Yunek v. Officer Amy Dotson, a City of Peoria, Illinois Police Officer, In Her Individual Capacity et al

Filing 26

ORDER and OPINION denying 19 Defendants' Motion for Summary Judgment. This matter is now ready for final pretrial conference. Entered by Chief Judge James E. Shadid on 1/26/2017. (RK, ilcd)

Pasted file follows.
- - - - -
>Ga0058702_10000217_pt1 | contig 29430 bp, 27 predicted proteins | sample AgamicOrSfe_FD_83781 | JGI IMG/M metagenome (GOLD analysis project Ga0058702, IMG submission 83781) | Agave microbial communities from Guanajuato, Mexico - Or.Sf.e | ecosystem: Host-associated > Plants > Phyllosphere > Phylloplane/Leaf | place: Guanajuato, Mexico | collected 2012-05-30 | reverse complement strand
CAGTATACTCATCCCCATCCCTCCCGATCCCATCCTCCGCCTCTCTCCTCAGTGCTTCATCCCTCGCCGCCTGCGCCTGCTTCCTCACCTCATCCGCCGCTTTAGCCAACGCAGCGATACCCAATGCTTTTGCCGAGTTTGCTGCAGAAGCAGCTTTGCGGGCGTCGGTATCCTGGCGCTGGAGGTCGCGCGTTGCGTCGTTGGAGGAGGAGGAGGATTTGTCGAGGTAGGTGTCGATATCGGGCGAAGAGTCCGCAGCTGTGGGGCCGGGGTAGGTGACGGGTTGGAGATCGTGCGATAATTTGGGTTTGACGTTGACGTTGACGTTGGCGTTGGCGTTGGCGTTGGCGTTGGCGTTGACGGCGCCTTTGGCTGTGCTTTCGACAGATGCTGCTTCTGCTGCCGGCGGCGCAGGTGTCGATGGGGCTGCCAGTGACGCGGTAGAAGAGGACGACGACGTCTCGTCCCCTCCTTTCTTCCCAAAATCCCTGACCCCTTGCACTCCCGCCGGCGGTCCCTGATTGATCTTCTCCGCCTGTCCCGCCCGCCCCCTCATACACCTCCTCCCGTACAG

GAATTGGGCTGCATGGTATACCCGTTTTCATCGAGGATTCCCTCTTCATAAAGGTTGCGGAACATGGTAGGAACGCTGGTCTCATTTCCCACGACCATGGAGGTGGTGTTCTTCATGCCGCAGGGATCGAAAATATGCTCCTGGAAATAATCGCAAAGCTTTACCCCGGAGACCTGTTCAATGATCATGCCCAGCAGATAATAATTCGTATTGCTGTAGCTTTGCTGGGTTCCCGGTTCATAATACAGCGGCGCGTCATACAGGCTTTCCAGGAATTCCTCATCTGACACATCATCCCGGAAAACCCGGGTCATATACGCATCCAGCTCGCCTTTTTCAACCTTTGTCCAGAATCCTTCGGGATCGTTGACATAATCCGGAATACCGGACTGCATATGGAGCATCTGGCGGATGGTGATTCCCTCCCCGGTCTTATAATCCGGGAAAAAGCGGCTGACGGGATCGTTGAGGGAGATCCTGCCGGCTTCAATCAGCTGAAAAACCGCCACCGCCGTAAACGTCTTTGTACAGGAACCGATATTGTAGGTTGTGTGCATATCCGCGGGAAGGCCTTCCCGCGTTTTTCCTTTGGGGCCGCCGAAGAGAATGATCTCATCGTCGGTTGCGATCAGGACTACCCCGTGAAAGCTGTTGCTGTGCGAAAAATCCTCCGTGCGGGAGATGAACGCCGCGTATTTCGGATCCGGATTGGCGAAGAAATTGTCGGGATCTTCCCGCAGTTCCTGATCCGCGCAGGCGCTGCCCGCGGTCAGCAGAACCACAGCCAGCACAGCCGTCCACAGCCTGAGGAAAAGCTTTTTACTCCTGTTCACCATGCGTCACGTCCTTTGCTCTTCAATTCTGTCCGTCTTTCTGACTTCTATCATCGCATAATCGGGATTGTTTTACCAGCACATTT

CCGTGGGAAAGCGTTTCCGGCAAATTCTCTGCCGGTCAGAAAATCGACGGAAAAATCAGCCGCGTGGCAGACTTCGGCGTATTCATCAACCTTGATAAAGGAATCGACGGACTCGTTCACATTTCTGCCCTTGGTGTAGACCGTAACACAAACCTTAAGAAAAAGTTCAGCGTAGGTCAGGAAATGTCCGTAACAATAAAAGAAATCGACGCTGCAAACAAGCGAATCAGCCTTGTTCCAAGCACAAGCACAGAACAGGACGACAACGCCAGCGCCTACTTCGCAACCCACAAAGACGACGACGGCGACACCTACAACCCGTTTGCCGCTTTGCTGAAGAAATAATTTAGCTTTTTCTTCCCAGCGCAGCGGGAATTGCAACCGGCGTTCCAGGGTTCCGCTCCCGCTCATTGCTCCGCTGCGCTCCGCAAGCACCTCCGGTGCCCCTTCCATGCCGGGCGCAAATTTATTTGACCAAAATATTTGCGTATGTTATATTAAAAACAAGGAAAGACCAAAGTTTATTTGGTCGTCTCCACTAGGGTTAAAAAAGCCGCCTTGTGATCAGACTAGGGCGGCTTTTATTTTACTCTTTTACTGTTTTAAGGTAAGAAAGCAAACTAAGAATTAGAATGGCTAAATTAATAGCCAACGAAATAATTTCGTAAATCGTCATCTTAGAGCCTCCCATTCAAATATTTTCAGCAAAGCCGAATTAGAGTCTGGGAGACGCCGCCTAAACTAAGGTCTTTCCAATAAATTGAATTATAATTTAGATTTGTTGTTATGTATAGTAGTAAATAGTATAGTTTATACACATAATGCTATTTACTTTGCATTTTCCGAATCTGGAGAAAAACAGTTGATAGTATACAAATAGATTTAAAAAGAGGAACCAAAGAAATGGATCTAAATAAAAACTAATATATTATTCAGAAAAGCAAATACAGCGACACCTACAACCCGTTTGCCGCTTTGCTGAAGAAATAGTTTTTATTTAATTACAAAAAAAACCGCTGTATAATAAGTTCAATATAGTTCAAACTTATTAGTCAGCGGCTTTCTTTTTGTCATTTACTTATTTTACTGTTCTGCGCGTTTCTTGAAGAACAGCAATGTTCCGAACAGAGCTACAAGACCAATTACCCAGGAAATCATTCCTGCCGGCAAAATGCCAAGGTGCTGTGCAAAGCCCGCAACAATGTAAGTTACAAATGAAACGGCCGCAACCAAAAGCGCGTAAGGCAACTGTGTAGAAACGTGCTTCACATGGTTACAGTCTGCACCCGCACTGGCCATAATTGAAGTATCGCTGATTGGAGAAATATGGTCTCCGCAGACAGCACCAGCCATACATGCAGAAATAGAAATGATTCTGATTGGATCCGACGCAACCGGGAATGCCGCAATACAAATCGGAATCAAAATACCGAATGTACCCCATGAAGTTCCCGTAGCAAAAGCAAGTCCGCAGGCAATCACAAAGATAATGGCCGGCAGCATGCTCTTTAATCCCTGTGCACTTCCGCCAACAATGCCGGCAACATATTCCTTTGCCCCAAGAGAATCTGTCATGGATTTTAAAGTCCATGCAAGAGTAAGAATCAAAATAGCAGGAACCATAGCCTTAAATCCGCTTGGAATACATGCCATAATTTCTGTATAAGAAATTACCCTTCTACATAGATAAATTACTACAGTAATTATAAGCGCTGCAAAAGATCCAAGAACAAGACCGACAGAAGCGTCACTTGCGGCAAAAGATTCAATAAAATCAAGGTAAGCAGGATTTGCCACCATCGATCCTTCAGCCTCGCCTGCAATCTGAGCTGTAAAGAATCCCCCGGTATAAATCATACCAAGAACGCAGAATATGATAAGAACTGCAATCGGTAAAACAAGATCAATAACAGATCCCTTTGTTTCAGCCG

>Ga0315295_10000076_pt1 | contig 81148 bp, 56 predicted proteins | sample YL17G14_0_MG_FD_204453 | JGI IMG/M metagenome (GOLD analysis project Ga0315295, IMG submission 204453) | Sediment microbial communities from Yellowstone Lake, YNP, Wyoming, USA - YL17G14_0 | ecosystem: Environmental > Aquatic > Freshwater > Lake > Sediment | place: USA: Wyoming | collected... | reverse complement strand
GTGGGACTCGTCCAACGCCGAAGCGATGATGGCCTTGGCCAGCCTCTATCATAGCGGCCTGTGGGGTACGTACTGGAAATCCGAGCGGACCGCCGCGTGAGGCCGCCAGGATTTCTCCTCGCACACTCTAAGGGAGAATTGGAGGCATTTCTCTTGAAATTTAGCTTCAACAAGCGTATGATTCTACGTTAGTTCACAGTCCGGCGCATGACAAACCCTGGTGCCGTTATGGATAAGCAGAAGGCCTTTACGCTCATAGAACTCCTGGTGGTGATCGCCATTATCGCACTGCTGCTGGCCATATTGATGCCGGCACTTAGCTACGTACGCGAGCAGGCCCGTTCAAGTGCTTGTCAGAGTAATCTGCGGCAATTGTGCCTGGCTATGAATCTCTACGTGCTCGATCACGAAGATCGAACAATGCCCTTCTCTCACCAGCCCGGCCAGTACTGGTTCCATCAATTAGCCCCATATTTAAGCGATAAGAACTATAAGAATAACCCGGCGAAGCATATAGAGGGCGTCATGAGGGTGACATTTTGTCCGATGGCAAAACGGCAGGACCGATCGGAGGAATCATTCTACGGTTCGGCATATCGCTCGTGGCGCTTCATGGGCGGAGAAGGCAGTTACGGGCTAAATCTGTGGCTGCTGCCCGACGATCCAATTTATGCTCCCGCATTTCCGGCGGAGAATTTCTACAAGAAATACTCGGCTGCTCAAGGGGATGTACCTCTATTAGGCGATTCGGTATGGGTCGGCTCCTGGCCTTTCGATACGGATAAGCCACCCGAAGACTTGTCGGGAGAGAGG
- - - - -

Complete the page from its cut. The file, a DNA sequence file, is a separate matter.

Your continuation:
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E-FILED Thursday, 26 January, 2017 02:07:55 PM Clerk, U.S. District Court, ILCD IN THE UNITED STATES DISTRICT COURT CENTRAL DISTRICT OF ILLINOIS PEORIA DIVISION YUNEK MOORE, Plaintiff, v. Case No. 1:14-cv-01220-JES-JEH OFFICER AMY DOTSON, a City of Peoria, Illinois Police Officer, in Her Individual Capacity, OFFICER CRAIG WILLIAMS, a City of Peoria, Illinois Police Officer, in His Individual Capacity, OFFICER THOMAS BOND, a City of Peoria, Illinois Police Officer, in His Individual Capacity, and the CITY OF PEORIA, ILLINOIS, a Local Governmental Entity, Defendants. ORDER AND OPINION Now before the Court is the Defendants’ Rule 56(a) Motion for Summary Judgment. For the reasons stated herein, the Defendants’ Motion [19] is DENIED. PROCEDURAL HISTORY In 2013, Yunek Moore was charged as a juvenile with Resisting a Peace Officer in violation of 720 ILCD 5/31-1. (Doc. 20-7). Moore was placed on twelve months of court supervision after a judge found that the State had met its burden during a stipulated bench trial. (Doc. 20-8, 20-9). A year later, on June 4, 2014, Moore filed the instant case against Defendants, Officers Dotson, Williams, and Bond, stating a §1983 excessive force claim and a state law battery claim. The Plaintiff also states a respondeat superior claim against the City of Peoria. The Plaintiff seeks compensatory damages from all Defendants, collectively, and punitive 1 damages from each Defendant Officer individually. Defendants filed their instant Motion for Summary Judgment on September 17, 2016. STATEMENT OF FACTS On June 4, 2013, Plaintiff Yunek Moore, who was then seventeen years old, was at a bonfire party with several other recent high school graduates. The partygoers, around fifty individuals and most under the age of twenty-one, were celebrating the departure of two of their friends into training for the Army National Guard. One of these individuals, Cipriana Monteddeoca, lived at the residence where the party was held. At some point during the party, a neighbor called the police. Police were dispatched to the residence, 3819 N. Lynwood Place, Peoria, Illinois, to investigate possible underage drinking and loud music. Around 10:30 p.m., Officers Dotson, Bond, and Williams, all City of Peoria Police Officers, arrived and began their investigation. (Doc. 24-2, p. 11). After obtaining permission from the homeowner the officers travelled to the back yard of the residence where the party was taking place. Officer Dotson used a bright flashlight to navigate through the yard. Officer Dotson stated that the flashlight was shining at the ground, but was several hundred lumens. (Doc. 24-2, p. 22). The light from the flashlight caught Yunek Moore’s eyes. Moore expressed some annoyance at the bright light, saying something along the lines of “This light it bright” or “Get that light out of my face!” (Doc. 24-1, p. 7, at 24-25; Doc. 24-2, p. 26, 31; Doc. 20-11, p. 40-41). It is disputed what Moore said or how much she said after that. What is not disputed is that Officer Dotson then approached Moore and asked for identification, but Moore did not comply. Next, Moore was either asked to stand or taken by the wrist and forced to stand. Moore resisted. Officers Bond and Williams became involved in this interaction, each taking hold of both her arm and wrist. (Doc. 24-2, p. 46). After Moore was forced into a standing position, the 2 Defendant Officers escorted Moore to the front yard using a pain compliance technique, and Officer Dotson handcuffed her while she was on top of the hood of the police car. After the officers brought her to the front yard and eventually placed her into a squad car, she was transported to the Peoria County Jail. I. Disputed Facts According to Officer Dotson, she was in her full police uniform at the time of the incident. (Doc. 24-2, p. 29). Conversely, the Plaintiff stated that she could not see the uniforms and could not see due to the bright light in her eyes. (Doc. 24-1, p. 8, at 26). Dotson had asked to see identification because of Moore’s loud behavior and because Moore was holding a red cup, although Officer Dotson never asked to see what was in the cup. (Doc. 24-2, p. 29, 33). Dotson remembers Moore yelling and using language; and that Moore continued to express annoyance even when told by someone in the crowd to quiet down because it was the police. (Doc. 24-2, p. 29, 34, 42). Dotson stated that she arrested Moore because after several requests to get Moore to provide her identification, Moore was obstructing the police investigation. (Doc. 24-2, p. 30, 69). Dotson intended to escort Moore to the front yard because she was inciting the crowd of partygoers. (Doc. 24-2, p. 40). The officers testified that that when Moore resisted, they brought her to a standing position. The officers admit that they used a standard handshake control involving applying pain compliance. (Doc. 20-3, p. 51-52, 81). According to Officer Williams, he was the officer who told Moore she was under arrest. (Doc. 24-2, p. 30). Importantly, on the way to the police car, Moore claims that she was slammed into the side of the house, and was soon after slammed into the hood of the squad car before she was handcuffed. Moore claims that as a result of these maneuvers, she required surgery for her shoulder and two surgeries for her resulting wrist problems. According to Officer Williams, 3 however, Moore did not make contact with the house. (Doc. 20-3, p. 64). Rather, Officer Bond struck his elbow on the side of the house while walking Moore to the front. Officer Williams further stated that Moore was leaned over the hood of the squad car in order for the officers to get more leverage to handcuff her. (Doc. 20-3, p. 67-68). Cipriana Montesdeoca stated that the officers dragged Moore, pushed her up against the side of the house while taking her through the pathway to the front of the house. (Doc. 20-12, p. 52). According to Cipriana, the more Moore tried to get away from the officers, the more the officers pushed her against the side of the house. (Doc. 20-12, p. 55). Moore told them to stop, and explained that they were hurting her. (Doc. 20-13, p. 74-75). Cipriana also testified that she saw the police slam Moore against the passenger door of the police car. (Doc. 20-12, p. 57-58). Another deposed witness, Ezra Murray, testified that the slam against the house resulted as a natural consequence of Moore’s resistance. (20-17, p. 41-42). In their Motion for Summary Judgment, the Defendants claim that the following facts are undisputed: 3. Office Amy Dotson did not physically place Plaintiff under arrest on June 4, 2014, nor did she participate in removing Plaintiff from the residence at 3819 N. Lynwood Place, Peoria, Illinois. 4. Jovanni Montesdeoca, the son of the homeowner of 3819 N. Lynwood Place, witnessed Plaintiff physically resisting the Defendant Officers’ arrest of Plaintiff on June 4, 2013. 5. Cipriana Montesdeoca, the daughter of the homeowner of 3819 N. Lynwood Place, Peoria, Illinois, witnessed Plaintiff physically resisting the Defendant Officers’ attempts to arrest her on June 4, 2013. (Doc. 19, at 3-4). In response, the Plaintiff disputes paragraphs 3 through 5. According to the Plaintiff, Amy Dotson testified she placed her hand on Moore’s arm and placed her under arrest. The Plaintiff also argues that Dotson had arrested Moore for obstructing her investigation by not 4 providing identification, and Officer Bond took over her left wrist when Dotson could not manage her. Therefore, according to Plaintiff, Officer Dotson began to participate in arresting and removing Plaintiff from the residence. (Doc. 24-2, p. 30, 77). The Court notes that in her deposition, Officer Dotson stated that she placed Moore under arrest for hindering the police investigation and that she grabbed Moore’s left wrist. (Doc. 24-2, p. 39, 40, 72). Because Officer Dotson herself testified that she made physical contact and made a decision to place Moore under arrest, the Court finds that although this is an undisputed fact, it clearly is not undisputed as set out in Defendant’s Motion. Further, the Court finds that paragraphs 4 and 5 are not undisputed facts for purpose of summary judgment because, as Plaintiff indicates, the Defendants fail to cite to any evidence in the record to support these facts. Fed. R. Civ. P. 56(c)(1)(A); CD-IL Rule 7.1(D)(1)(b). DISCUSSION Defendants filed their instant Motion for Summary Judgment, and argue that Moore’s juvenile adjudication precludes her § 1983 claims because her claims would invalidate the conviction, in tension with the Supreme Court’s decision in Heck v. Humphrey, 512 U.S. 477 (1994). The Defendants also argue that Amy Dotson cannot be liable for excessive force or common law battery. Finally, the Defendants argue that they have immunity on common law battery under the Illinois Tort Immunity Act. II. Legal Standard A motion for summary judgment will be granted where there are no genuine issues of material fact and the moving party is entitled to judgment as a matter of law. Fed. R. Civ. P. 56(c). A material fact is one that might affect the outcome of the suit. Insolia v. Philip Morris, Inc., 216 F.3d 596, 598-99 (7th Cir. 2000). The moving party may meet its burden of showing an absence 5 of material facts by demonstrating “that there is an absence of evidence to support the non-moving party’s case.” Celotex Corp. v. Catrett, 477 U.S. 317, 325 (1986). If the moving party meets its burden, the non-moving party then has the burden of presenting specific facts to show there is a genuine issue of material fact. Matsushita Elec. Indus. Co., Ltd. v. Zenith Radio Corp., 475 U.S. 574, 586-87 (1986). On summary judgment, the inferences to be drawn from the underlying facts must be viewed in the light most favorable to the party opposing the motion. Matsushita Elec. Indus. Co., Ltd., 475 U.S. at 588. Any disputed issues of fact are resolved against the moving party. GE v. Joiner, 552 U.S. 136, 143 (1997). The moving party has the responsibility of informing the Court of portions of the record or depositions that demonstrate the absence of a triable issue. Celotex Corp., 477 U.S. at 323. Federal Rule of Civil Procedure 56(e) requires the non-moving party to go beyond the pleadings and produce evidence of a genuine issue for trial. Id. at 324. Where a proposed statement of fact is supported by the record and not adequately rebutted, a court will accept that statement as true for purposes of summary judgment; an adequate rebuttal requires a citation to specific support in the record. Drake v. Minnesota Mining & Mfg. Co., 134 F.3d 878, 887 (7th Cir. 1998). This Court must then determine whether there is a need for trial; whether, in other words, there are any genuine factual issues that properly can be resolved only by a finder of fact because they may be reasonably resolved in favor of either party. Anderson v. Liberty Lobby, Inc., 477 U.S. 242, 250 (1986). III. Analysis A. Heck v. Humphrey Bar The Defendants argue that the Plaintiff stipulated to facts to resisting a peace officer, meaning she pleaded guilty. According to the Defendants, this means that Moore admitted she 6 knowingly and physically resisted or obstructed a person known to be a peace officer performing an authorized act. Defendants argue that if the Plaintiff were to succeed under her §1983 claims, this would invalidate her juvenile conviction, and would be in tension with the Supreme Court’s holding in Heck v. Humphrey, 512 U.S. 477 (1994). According to the Supreme Court’s decision in Heck, a civil claim is barred if it implies the invalidity of the Plaintiff’s conviction stemming from the same incident with the police, or where judgment for Plaintiff would create “two conflicting resolutions arising out of the same or identical transaction.” 512 U.S. at 484. An individual convicted of resisting arrest is not necessarily Heck-barred from maintaining an excessive force claim arising from the same confrontation. McCann v. Neilsen, 466 F.3d 619 (7th Cir. 2006); see also, Nelson v. Campbell, 541 U.S. 637, 647 (2004) (noting that “we were careful in Heck to stress the importance of the term ‘necessarily’”). The Seventh Circuit has stated that upholding Heck in certain resisting arrest cases “would imply that once a person resists law enforcement, he has invited the police to inflict any reaction or retribution they choose, while forfeiting the right to sue for damages.” VanGilder v. Baker, 435 F.3d 689, 692 (7th Cir. 2006), and McCann, 466 F.3d at 621. The Plaintiff’s stipulation to facts in her juvenile case does not create a Heck bar to her claims of excessive force and common law battery. At Moore’s Stipulated Bench Trial on October 12, 2016, the judge found that the government met its burden with its proffer of evidence. Moore was charged with resisting a peace officer. The statute states the following: A person who knowingly resists or obstructs the performance by one known to the person to be a peace officer, firefighter, or correctional institution employee of any authorized act within his or her official capacity commits a Class A misdemeanor. 720 ILCS 5/31-1. Moore could prove that the force used in effecting her arrest was excessive, or that the force employed by the officers was unreasonable; this would not necessarily imply the invalidity 7 of the conviction for resisting a peace officer. Nor does the Plaintiff make factual allegations in her Complaint that would “necessarily imply” the invalidity of Moore’s conviction for resisting a peace officer. An excessive force claim that arises under the Fourth Amended is analyzed under the reasonableness standard. Graham v. Connor, 490 U.S. 386, 395 (1989). The reasonableness test involves a balancing of “the individual’s Fourth Amendment interests against the countervailing governmental interests at stake.” Id. at 396 (citations omitted). This is a factual inquiry, taking into consideration the circumstances of each particular case; reasonableness of the force is determined from the “perspective of a reasonable officer on the scene.” Id. Because the issue of the force used by the defendant officers against Moore is separate and distinct from the issue of whether Moore resisted arrest, Moore’s excessive force claim is not barred by Heck. The Defendants are therefore not entitled to summary judgment under Heck. B. Officer Amy Dotson The Defendants argue that Officer Dotson cannot be liable for excessive force because she made no contact with the Plaintiff during her arrest. As stated above, excessive force claims are evaluated with the reasonableness standard. This is a factual inquiry, which depends upon the circumstances surrounding the use of force and is determined from the “perspective of a reasonable officer on the scene.” Graham v. Connor, 490 U.S. 386, 396 (1989). A genuine issue of fact remains as to whether Officer Dotson is liable for excessive force. It is not disputed Officer Dotson took hold of Moore’s left wrist. According to Officer Dotson’s deposition, she grabbed Moore’s left wrist due to her “noncompliance and refusal to provide identification.” (Doc. 24-2, p. 72). She attempted to make Moore stand. According to Moore, a female officer and a male officer “yanked” her out of her chair. (Doc. 24-1, p. 10 at 34). After 8 Officers Williams and Bond took hold of Moore, Officer Dotson handled the crowd (Doc. 24-2, p. 58, 65), but Officer Dotson was the officer who handcuffed Moore. (Doc. 24-2, p. 66). Therefore, because a jury may find that Officer Dotson used excessive force in her treatment of the Plaintiff, a genuine issue exists and the question must go to the trier of fact. The Defendants also argue that Officer Dotson cannot be liable for common law battery. According to the Defendants, Dotson only made brief contact with the Plaintiff, which cannot make her liable for battery. In Illinois, battery is “the unauthorized touching of another that offends a reasonable sense of personal dignity.” Chelios v. Heavener, 520 F.3d 678 (7th Cir. 2008), citing Cohen v. Smith, 648 N.E.2d 329, 332 (Ill. App. 1995) (internal quotation marks omitted). Here, the Plaintiff alleged that Officer Dotson grabbed Moore and pulled her from her chair where she was sitting. Thus, this presents a question of fact for the jury of whether Officer Dotson’s contact meets the definition of battery. See Waldridge v. America Hoechst Corp., 24 F.3d 918, 920 (“The court has one task and one task only: to decide, based on the evidence of record, whether there is any material dispute of fact that requires a trial.”). Accordingly, the Court finds that Officer Dotson is not entitled to summary judgment on excessive force or common law battery. C. Immunity The Defendants claim that they are entitled to immunity from liability for the common law tort of battery under the Illinois Tort Immunity Act because the Plaintiff has not asserted “willful and wanton conduct.” 745 ILCS 10/2-202. The Illinois Tort Immunity Act immunizes the actions of public employees in the execution or enforcement of any law. Public employees are not entitled to immunity if their conduct is willful and wanton, which is defined as “a course of action which shows an actual or deliberate intention to cause harm, or if not intentional, shows 9 an utter indifference to or conscious disregard for the safety of others or their property.” 745 ILCS 10/1-210. Whether conduct is willful and wanton is a question of fact for the jury, but the Court “must first determine as a matter of law whether there is sufficient evidence for the question to go to a jury.” Driggers v. Sanders, 2008 WL 5747426, *6 (Jan. 4, 2008). The Court finds that there is sufficient evidence for the question of whether the officers acted with utter indifference to Moore’s safety. A jury could accept Moore’s version of events, which include the officers shoving her into the side of the house and onto the hood of the police car. The jury could therefore conclude that the police conduct showed actual or deliberate intention to cause harm, or alternatively, utter indifference to or conscious disregard for her safety. 745 ILCS 1/1-201. Consequently, immunity does not provide a basis for summary judgment on the common law tort of battery claim against the Defendant Officers. The Plaintiff failed to respond to the Defendants’ argument that they are entitled to immunity. However, Court identifies specific facts in the plaintiff’s Response and facts contained in the affidavits that support a claim for excessive force. When viewed in the light most favorable to the Plaintiff, the Court finds that these same facts set forth by the Plaintiff similarly show there is a genuine triable issue of whether the officers’ conduct was willful or wanton. Therefore, the Defendants are not entitled to immunity at this time. D. False Arrest In the Plaintiff’s Response, she argues that the Court should consider a false arrest claim. The Plaintiff argues that the Defendants interpreted this claim as existing in the Complaint. Because the Plaintiff’s argument is not articulated and cites a case that offers no guidance to support this contention, the Court is unable to adequately address her argument that this case includes a false arrest claim. Finally, a new claim raised at the summary judgment stage is too 10 late for the Court to consider. See Komperda v. Hartfor Life and Accident Ins. Co., 2003 WL 21148023, *3 (May 14, 2003), citing Auston v. Schubnell, 116 F.3d 251, 255 (7th Cir. 1997). The Court finds that there is no claim for False Arrest in either the Complaint or the Motion for Summary Judgment. (Doc. 19, p. 3). CONCLUSION For reasons stated above, the Defendants’ Motion for Summary Judgment (Doc. 19) is DENIED. This matter is now ready for final pretrial conference. Entered this _____ day of January, 2017. 26th s/ James E. Shadid ___________________ James E. Shadid Chief United States District Judge 11